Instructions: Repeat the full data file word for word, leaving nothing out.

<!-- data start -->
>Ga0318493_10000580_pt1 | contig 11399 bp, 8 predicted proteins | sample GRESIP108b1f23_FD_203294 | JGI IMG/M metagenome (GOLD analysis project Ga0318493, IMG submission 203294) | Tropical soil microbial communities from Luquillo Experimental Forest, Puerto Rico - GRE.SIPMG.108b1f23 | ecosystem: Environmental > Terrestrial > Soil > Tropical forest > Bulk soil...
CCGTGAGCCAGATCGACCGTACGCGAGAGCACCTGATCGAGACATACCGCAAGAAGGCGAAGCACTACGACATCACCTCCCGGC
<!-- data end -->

>Ga0318493_10000580_pt1 | contig 11399 bp, 8 predicted proteins | sample GRESIP108b1f23_FD_203294 | JGI IMG/M metagenome (GOLD analysis project Ga0318493, IMG submission 203294) | Tropical soil microbial communities from Luquillo Experimental Forest, Puerto Rico - GRE.SIPMG.108b1f23 | ecosystem: Environmental > Terrestrial > Soil > Tropical forest > Bulk soil...
CCGTGAGCCAGATCGACCGTACGCGAGAGCACCTGATCGAGACATACCGCAAGAAGGCGAAGCACTACGACATCACCTCCCGGC